How Advisable is UK Land as an Alternative Investment?
Property Investment, Land Investment
There are many ways to invest outside of the FTSE and real estate investment trusts. Land for future housing development is an enticing example.
Oh, for the Wisdom of Solomon, right? The legendary, judicious king of the Old Testament is believed to have advised in Ecclesiastes to diversify one’s investments. As it reads in Chapter 11, verse 2: “Invest in seven ventures, yes, in eight; you do not know what disaster may come upon the land.”
Thus we’ve seen investment gurus ever since advise on why portfolio diversification is a smart strategy. It bears noting that historians place King Solomon as the richest human to have lived prior to the Industrial Revolution, with wealth the equivalent of £1.37 trillion, adjusted for inflation.
Nobel Prize winner Harry Markowitz (Economic Sciences, 1990) put alternative investments into a modern, post-War context by devising the optimal models for investing that overcome the problems of cyclical, market-traded securities. For the investor, choosing land and other alternative investments avoids the risk of a portfolio that is vulnerable to the deep troughs where most other investments dip in correlation to each other.
These non-market securities can range from fine wines to art, gold, antiques, built property (housing, commercial and manufacturing), airport parking (this is relatively new) and land. Within the Markowitz model, it’s easy to see that when the stock market is down very often the gold or art markets are up.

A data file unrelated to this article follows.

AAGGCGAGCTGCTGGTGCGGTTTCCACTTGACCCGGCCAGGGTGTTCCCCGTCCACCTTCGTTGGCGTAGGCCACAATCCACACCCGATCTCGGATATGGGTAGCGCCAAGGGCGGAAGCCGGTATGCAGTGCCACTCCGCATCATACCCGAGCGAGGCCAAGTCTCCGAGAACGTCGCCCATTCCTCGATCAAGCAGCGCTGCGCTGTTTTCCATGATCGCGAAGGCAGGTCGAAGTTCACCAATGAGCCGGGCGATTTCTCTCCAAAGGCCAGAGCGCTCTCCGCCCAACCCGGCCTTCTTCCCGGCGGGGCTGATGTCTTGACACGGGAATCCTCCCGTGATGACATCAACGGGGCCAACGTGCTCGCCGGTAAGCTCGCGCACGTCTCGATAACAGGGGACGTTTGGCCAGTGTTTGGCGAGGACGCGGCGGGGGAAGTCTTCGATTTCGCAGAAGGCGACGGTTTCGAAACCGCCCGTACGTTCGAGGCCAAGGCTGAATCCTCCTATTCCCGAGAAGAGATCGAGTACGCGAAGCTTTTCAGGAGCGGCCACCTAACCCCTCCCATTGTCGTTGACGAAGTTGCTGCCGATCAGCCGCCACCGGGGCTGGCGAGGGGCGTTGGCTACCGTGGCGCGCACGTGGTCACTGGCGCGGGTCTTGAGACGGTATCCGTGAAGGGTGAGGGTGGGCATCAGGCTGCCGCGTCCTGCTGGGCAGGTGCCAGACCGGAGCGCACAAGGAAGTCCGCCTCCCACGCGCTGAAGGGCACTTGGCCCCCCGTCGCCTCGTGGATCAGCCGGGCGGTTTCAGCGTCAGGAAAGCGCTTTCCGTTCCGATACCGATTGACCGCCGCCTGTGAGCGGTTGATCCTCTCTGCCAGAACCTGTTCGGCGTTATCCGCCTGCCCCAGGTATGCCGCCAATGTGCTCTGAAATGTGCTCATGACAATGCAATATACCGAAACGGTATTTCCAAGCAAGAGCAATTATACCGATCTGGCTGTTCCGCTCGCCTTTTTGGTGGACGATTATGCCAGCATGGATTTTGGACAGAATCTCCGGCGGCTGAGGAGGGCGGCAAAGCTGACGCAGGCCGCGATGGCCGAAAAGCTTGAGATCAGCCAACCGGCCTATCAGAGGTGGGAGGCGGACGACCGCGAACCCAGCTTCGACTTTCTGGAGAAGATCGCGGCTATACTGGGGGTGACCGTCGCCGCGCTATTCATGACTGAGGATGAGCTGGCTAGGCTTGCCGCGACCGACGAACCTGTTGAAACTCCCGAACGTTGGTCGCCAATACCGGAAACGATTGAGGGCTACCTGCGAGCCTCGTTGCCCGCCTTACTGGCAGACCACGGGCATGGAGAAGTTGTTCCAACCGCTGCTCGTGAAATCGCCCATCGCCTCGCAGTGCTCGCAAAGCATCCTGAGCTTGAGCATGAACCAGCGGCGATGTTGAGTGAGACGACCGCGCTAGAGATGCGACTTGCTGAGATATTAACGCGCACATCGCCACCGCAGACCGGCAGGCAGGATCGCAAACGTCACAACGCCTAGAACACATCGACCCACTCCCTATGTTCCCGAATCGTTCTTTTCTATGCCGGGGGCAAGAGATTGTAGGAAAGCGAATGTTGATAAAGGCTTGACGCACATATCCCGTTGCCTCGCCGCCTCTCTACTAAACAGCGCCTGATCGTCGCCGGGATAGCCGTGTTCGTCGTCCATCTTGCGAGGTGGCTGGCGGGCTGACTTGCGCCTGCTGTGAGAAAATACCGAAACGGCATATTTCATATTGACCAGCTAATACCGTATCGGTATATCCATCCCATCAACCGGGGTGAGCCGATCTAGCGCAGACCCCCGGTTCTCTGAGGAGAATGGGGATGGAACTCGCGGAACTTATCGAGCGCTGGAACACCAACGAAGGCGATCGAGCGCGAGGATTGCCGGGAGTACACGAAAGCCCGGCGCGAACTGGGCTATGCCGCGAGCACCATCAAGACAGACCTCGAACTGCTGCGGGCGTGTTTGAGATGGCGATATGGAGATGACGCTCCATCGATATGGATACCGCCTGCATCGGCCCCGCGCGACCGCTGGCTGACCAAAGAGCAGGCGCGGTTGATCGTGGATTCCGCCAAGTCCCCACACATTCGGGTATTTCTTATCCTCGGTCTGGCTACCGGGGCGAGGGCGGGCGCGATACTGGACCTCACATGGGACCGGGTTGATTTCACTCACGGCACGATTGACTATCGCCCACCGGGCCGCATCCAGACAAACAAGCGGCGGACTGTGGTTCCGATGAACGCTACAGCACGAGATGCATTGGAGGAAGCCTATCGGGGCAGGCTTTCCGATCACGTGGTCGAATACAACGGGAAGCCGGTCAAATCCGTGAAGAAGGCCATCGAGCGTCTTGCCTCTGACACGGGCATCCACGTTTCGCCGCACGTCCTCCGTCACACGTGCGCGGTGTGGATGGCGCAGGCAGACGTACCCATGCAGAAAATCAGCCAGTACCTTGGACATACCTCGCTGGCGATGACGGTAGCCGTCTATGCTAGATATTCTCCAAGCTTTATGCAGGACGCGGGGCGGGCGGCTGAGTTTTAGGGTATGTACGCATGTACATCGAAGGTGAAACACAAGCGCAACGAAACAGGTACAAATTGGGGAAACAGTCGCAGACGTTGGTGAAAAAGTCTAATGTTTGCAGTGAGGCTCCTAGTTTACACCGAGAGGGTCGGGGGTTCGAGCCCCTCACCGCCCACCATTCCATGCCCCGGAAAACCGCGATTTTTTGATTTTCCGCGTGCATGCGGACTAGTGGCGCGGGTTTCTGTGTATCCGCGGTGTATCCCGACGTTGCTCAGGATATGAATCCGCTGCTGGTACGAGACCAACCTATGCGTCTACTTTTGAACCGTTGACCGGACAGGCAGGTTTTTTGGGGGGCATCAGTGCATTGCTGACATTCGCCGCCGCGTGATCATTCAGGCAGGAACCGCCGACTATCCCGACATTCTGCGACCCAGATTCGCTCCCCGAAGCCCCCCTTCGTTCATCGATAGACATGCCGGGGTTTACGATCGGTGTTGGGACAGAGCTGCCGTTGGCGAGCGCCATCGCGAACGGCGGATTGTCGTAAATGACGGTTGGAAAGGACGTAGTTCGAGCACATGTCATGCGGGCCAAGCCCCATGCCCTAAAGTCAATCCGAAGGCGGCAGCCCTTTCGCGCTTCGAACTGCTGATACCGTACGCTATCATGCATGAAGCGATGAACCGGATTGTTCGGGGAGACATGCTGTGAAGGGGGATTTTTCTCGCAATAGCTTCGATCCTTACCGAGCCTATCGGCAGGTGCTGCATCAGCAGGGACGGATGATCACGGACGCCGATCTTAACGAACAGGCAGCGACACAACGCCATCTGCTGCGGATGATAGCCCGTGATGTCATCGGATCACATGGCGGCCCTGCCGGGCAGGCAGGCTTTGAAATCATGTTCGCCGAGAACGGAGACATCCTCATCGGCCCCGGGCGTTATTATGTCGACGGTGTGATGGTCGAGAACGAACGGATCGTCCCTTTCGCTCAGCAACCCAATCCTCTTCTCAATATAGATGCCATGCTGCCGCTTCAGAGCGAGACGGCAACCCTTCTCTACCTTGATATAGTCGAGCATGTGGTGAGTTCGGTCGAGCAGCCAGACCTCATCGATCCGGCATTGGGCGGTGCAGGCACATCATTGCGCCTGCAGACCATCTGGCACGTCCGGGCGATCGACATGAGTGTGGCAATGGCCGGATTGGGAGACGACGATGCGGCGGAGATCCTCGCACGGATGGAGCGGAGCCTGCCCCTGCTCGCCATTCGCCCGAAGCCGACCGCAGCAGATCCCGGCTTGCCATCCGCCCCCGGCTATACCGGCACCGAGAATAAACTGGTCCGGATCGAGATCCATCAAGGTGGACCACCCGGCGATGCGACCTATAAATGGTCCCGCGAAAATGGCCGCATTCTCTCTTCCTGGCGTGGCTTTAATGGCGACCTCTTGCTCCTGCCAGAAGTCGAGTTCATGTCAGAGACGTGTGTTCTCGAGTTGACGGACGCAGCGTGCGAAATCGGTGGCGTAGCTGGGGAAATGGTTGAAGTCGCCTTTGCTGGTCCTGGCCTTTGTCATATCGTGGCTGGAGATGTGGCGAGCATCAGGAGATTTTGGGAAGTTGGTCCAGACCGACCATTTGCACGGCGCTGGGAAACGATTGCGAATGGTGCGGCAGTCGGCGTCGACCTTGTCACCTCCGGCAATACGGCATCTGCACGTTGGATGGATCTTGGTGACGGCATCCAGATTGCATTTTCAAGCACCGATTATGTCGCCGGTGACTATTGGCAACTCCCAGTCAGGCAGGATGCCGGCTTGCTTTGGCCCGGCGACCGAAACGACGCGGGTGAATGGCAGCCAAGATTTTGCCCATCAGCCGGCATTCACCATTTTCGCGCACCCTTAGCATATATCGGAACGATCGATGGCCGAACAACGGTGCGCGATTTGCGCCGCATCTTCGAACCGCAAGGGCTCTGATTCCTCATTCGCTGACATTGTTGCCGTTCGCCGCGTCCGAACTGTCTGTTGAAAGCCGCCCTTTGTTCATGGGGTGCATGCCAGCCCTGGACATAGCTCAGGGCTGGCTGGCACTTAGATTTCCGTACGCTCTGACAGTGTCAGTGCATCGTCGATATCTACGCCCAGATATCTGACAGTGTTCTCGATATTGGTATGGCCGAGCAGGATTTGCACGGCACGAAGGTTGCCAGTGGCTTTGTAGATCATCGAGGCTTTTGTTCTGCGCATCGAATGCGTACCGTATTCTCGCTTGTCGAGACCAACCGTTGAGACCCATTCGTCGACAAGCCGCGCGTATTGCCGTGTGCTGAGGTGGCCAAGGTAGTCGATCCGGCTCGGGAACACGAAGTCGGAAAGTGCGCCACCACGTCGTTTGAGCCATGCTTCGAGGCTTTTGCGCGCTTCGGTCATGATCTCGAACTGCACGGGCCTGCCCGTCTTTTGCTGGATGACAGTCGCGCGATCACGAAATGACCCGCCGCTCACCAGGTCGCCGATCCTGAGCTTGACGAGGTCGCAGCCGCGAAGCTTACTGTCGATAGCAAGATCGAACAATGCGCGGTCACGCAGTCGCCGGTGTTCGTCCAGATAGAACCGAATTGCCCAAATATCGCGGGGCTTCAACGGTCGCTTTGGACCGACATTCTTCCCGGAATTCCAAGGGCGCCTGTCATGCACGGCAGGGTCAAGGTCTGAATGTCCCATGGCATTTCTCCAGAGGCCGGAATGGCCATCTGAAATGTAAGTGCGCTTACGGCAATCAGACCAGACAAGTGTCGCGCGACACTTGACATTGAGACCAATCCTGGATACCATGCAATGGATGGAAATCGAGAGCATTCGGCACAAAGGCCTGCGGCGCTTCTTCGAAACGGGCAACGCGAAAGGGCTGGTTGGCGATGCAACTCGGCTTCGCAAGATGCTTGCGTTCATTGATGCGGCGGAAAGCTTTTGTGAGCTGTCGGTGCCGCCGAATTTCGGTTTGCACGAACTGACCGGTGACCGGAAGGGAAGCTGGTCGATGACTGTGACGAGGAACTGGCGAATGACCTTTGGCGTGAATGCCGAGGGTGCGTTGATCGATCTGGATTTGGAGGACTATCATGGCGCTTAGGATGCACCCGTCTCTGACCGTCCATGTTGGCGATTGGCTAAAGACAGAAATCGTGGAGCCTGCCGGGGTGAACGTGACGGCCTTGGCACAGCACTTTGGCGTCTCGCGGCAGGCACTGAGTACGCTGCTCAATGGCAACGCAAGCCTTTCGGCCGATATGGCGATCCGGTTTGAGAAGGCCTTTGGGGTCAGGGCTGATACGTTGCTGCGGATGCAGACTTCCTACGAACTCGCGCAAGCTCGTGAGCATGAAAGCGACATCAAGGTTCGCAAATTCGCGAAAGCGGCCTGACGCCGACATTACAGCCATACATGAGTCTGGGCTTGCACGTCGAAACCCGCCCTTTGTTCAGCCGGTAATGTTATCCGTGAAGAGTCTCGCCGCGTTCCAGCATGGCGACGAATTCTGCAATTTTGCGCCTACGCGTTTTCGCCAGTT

A Solomonic-level disaster visited England and the rest of the world in 2008; this time, the financial crisis pulled down many alternative investments with it (Markowitz says that can happen in extreme circumstances). But the recovery since has seen land and housing values in the UK rise back much more quickly than other parts of the economy. Real asset funds that are in land that is converting to residential development are a good example.
What makes land so special? It’s because land has several characteristics that make it “non-correlative,” that is, out of sync with market securities. Some of those characteristics include:
Land is a “wealth battery” - The finite nature of land, particularly in the British Isles under conditions of an expanding population, engenders it with value that generally correlates with, or exceeds inflation. Think of it as a place to store money, similar to a bank or a fuel cell, where it is safe and will actually build in “power” (asset value).
Land investments are tied to larger geographic/economic strengths - Investing in land in the UK is smart for different reasons than investing in land in Latin America, for example. But in both cases the investor can assess the intrinsic nature of what will make the land increase in value (the very strong demand for housing in the UK is a key driver there).
Land use can change - Some land derives its value from agriculture or forestry and the conversion of one to the other. In other cases, land that is not developed can achieve local planning approvals that greatly increase its value. UK Property fund managers understand this scenario very well: they focus investors’ money on tracts that would serve a market and council need for smart development that meets national goals for home building (as required by the UK Government’s National Planning Policy Framework, administered by the Department for Communities and Local Government).
One does not need the wisdom of Solomon nor Markowitz to invest in market securities or real assets if they work with a qualified independent financial advisor. The balancing of risk as well as life-stage planning enables advisors to devise a smart individual strategy.
, Property Investment